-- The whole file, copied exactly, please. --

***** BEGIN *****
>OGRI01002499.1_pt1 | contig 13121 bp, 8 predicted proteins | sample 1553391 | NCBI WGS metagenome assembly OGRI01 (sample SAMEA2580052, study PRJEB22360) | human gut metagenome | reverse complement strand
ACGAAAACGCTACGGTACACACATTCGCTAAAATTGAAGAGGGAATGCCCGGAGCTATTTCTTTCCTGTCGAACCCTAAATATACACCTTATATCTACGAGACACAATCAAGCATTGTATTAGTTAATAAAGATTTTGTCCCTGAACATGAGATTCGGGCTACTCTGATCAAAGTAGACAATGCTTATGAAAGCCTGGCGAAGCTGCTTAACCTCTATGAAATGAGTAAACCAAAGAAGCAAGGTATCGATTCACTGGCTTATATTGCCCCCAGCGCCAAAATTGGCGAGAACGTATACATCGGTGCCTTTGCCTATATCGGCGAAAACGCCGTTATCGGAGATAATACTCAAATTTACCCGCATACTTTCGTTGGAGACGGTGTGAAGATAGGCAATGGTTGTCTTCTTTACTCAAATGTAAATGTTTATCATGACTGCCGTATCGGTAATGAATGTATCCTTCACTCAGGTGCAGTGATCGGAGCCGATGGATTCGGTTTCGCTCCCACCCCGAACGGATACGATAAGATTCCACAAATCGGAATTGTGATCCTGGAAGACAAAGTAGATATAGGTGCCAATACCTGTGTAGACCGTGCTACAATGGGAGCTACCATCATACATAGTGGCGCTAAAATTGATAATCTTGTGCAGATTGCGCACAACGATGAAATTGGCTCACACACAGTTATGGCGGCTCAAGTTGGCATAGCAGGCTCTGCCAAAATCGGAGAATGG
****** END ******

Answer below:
>OGRI01002499.1_pt1 | contig 13121 bp, 8 predicted proteins | sample 1553391 | NCBI WGS metagenome assembly OGRI01 (sample SAMEA2580052, study PRJEB22360) | human gut metagenome | reverse complement strand
ACGAAAACGCTACGGTACACACATTCGCTAAAATTGAAGAGGGAATGCCCGGAGCTATTTCTTTCCTGTCGAACCCTAAATATACACCTTATATCTACGAGACACAATCAAGCATTGTATTAGTTAATAAAGATTTTGTCCCTGAACATGAGATTCGGGCTACTCTGATCAAAGTAGACAATGCTTATGAAAGCCTGGCGAAGCTGCTTAACCTCTATGAAATGAGTAAACCAAAGAAGCAAGGTATCGATTCACTGGCTTATATTGCCCCCAGCGCCAAAATTGGCGAGAACGTATACATCGGTGCCTTTGCCTATATCGGCGAAAACGCCGTTATCGGAGATAATACTCAAATTTACCCGCATACTTTCGTTGGAGACGGTGTGAAGATAGGCAATGGTTGTCTTCTTTACTCAAATGTAAATGTTTATCATGACTGCCGTATCGGTAATGAATGTATCCTTCACTCAGGTGCAGTGATCGGAGCCGATGGATTCGGTTTCGCTCCCACCCCGAACGGATACGATAAGATTCCACAAATCGGAATTGTGATCCTGGAAGACAAAGTAGATATAGGTGCCAATACCTGTGTAGACCGTGCTACAATGGGAGCTACCATCATACATAGTGGCGCTAAAATTGATAATCTTGTGCAGATTGCGCACAACGATGAAATTGGCTCACACACAGTTATGGCGGCTCAAGTTGGCATAGCAGGCTCTGCCAAAATCGGAGAATGG